Once your main furniture purchases are made, it’s time to start decorating. Outdoor fabrics are weatherproof and colourful, and mildew-free if you clean them off regularly, as mildew grows on dirt rather than moisture. Mix and match stripes, checks, geometrics and florals within a colour range, or if you’re a bit more conservative, pick up one or two colours from a pattern to highlight. Fab Outdoor Fabrics, Warwick and Online Fabric Shop have great websites, with colour and pattern ideas and fabric samples. Other outdoor ranges to look for include Mokum’s Meridian Australian Botanicals Outdoor collection, Elfresco from Marco Fabrics, and the Mahesh Outdoor and Tick Tock Outdoor ranges from No Chintz. You can use fabrics for cushions, beanbags, awnings, throws, banners, flags, roll-down sunblinds, tablecloths and wall hangings. Make sure cushion inserts are a quick-draining foam.
To keep darker pavers and timber cooler in summer, or to make a cosy outdoor room in winter, spread out a rug. Polypropylene outdoor rugs come in either quiet sisal-look neutrals or in electrifying brights and stripes, like polyethylene freek rugs, which have the luxurious feel of plush carpet. If you’re not after a plush feel but you crave colour, there are the French-designed Imandeco polypropylene outdoor rugs and the Swedish Pappelina range, available through Nordic Fusion.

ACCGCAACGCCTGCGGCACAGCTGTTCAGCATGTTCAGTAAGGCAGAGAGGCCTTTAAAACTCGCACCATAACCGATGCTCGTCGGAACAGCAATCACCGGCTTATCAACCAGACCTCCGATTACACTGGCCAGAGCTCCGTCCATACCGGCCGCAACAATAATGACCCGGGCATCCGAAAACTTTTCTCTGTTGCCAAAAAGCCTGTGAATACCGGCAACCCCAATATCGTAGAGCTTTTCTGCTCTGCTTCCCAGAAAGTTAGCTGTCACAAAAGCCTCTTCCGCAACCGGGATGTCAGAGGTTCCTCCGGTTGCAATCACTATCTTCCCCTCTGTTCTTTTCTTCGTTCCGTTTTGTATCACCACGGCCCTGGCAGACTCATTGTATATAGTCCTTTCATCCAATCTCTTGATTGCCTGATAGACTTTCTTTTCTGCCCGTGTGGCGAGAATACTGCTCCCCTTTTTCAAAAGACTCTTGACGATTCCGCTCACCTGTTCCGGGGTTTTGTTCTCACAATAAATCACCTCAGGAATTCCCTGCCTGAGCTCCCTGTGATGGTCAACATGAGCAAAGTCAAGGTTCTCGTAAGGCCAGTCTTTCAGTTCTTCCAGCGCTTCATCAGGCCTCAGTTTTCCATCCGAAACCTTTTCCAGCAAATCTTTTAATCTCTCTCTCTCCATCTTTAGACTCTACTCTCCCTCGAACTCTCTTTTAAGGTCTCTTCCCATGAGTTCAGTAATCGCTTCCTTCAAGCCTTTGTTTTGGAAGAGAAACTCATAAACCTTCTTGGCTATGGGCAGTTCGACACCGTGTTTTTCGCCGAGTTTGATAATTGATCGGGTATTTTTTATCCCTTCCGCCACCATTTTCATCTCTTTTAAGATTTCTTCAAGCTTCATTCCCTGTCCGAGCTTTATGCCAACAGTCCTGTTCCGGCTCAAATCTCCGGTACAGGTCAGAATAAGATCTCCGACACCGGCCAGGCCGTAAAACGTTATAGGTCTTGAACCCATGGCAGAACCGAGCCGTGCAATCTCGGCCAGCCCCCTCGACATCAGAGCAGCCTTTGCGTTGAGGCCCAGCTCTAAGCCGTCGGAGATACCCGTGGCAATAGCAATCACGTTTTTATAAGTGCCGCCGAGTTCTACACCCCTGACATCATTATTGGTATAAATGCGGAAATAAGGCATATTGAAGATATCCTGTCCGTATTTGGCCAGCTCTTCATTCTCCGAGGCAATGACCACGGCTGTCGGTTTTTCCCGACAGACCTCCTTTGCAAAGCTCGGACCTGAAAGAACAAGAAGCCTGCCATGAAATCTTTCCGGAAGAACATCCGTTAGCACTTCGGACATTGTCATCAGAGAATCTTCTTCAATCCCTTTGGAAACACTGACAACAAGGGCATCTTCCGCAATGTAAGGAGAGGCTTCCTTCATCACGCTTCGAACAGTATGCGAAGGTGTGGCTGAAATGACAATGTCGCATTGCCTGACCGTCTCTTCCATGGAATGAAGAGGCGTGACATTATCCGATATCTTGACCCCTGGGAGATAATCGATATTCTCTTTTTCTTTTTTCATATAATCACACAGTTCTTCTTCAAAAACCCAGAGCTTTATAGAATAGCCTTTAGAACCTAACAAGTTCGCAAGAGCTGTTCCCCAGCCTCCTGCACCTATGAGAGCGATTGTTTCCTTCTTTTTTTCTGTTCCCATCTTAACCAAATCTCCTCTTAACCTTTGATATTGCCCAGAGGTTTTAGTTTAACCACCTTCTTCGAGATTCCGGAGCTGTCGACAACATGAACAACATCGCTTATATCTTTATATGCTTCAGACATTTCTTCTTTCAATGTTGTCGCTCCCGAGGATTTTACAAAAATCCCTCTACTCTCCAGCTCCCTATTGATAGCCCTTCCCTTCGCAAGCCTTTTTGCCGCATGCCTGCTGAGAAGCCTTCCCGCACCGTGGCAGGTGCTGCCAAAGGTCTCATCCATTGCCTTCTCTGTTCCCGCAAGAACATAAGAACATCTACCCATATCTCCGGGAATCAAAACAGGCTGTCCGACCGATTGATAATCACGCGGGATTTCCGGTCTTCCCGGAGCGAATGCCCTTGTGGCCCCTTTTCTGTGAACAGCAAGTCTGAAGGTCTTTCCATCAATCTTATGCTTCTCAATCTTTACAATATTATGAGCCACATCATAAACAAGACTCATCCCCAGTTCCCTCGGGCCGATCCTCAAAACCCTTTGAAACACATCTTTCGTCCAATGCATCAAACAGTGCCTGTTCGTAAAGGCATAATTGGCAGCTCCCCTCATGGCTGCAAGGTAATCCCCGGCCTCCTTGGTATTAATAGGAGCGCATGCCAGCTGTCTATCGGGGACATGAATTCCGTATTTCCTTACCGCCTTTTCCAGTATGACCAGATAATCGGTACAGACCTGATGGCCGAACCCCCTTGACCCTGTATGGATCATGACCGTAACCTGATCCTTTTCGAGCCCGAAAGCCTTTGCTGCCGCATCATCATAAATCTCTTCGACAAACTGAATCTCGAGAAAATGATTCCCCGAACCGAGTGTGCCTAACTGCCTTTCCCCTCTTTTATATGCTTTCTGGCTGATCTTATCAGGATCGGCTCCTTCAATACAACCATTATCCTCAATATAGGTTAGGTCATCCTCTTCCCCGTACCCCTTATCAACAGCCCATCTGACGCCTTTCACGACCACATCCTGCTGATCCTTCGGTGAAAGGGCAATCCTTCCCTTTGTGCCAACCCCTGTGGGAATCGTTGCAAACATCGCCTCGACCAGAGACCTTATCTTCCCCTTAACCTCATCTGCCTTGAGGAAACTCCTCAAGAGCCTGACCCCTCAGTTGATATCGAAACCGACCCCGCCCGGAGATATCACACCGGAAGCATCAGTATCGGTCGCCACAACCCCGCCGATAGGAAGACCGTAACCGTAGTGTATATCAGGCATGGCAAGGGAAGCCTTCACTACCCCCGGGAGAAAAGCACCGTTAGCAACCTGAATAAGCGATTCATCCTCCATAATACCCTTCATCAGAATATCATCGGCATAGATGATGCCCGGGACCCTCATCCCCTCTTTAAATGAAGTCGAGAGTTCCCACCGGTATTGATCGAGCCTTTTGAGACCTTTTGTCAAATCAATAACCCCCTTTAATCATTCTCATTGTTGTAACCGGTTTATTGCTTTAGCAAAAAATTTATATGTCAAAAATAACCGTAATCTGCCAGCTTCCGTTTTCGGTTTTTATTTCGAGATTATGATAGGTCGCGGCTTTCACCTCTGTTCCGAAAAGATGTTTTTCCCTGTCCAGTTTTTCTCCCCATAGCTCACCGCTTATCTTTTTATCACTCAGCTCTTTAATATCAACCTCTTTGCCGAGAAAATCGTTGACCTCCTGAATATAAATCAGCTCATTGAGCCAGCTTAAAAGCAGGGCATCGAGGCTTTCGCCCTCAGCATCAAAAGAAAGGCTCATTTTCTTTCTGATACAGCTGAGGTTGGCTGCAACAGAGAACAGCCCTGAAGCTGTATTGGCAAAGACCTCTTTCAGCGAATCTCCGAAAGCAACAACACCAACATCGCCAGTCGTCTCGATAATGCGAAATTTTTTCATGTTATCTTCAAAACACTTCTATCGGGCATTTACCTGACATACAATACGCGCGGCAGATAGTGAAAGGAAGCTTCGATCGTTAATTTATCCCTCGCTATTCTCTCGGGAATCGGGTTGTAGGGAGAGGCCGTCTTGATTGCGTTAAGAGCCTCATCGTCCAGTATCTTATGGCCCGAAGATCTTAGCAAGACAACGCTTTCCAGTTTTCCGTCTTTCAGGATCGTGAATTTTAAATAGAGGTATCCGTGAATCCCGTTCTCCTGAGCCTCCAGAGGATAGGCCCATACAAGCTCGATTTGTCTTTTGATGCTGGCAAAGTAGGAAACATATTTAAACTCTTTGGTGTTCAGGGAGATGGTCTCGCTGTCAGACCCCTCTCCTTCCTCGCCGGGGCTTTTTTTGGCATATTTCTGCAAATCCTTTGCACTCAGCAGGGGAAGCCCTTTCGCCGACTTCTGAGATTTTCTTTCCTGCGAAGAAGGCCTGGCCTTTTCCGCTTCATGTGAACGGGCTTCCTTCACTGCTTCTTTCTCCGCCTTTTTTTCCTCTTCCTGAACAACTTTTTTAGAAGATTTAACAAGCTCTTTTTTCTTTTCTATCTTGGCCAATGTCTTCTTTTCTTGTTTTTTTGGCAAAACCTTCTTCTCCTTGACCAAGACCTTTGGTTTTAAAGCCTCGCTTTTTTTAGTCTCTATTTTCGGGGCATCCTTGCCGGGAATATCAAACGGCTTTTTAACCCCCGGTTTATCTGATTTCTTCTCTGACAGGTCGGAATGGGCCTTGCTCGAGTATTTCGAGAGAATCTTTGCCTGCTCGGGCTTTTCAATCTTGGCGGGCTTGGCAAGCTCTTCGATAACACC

Decorator items need to be chosen with care as many products that look like they might be durable outdoors will quickly rust, fade or discolour when exposed to UV and rain. Durable materials include painted powder-coated aluminium, quality wrought iron, corten rust-look steel, cast concrete and resins, tiles and mosaics, glass, perspex, fibreglass and stone. You can opt for custom-designed pieces or you can choose your décor from outdoor ranges such as Patio by Jamie Durie, which offers everything from statuary and lanterns to cushions and furniture, or online stores such as The Savvy Garden.
Lighting adds the final flourish to an outdoor entertaining area. Decorative outdoor lamps use low-maintenance LEDs, safe low-voltage power or batteries, and weatherproof materials. Nick Moore’s ultra-stylish Umbo collection is at home either in the garden or decorating a side table. Candela’s rechargeable LED eight-lamp set is a perfect candle substitute, or look for Vondom’s beautiful outdoor-rated Lamparas glowing spheres and Moroccan-inspired Mora lights.
Coloured LED lighting can add an amazing night makeover to daytime plain neutrals so why not experiment a little and create an outdoor decorating scheme that is uniquely yours.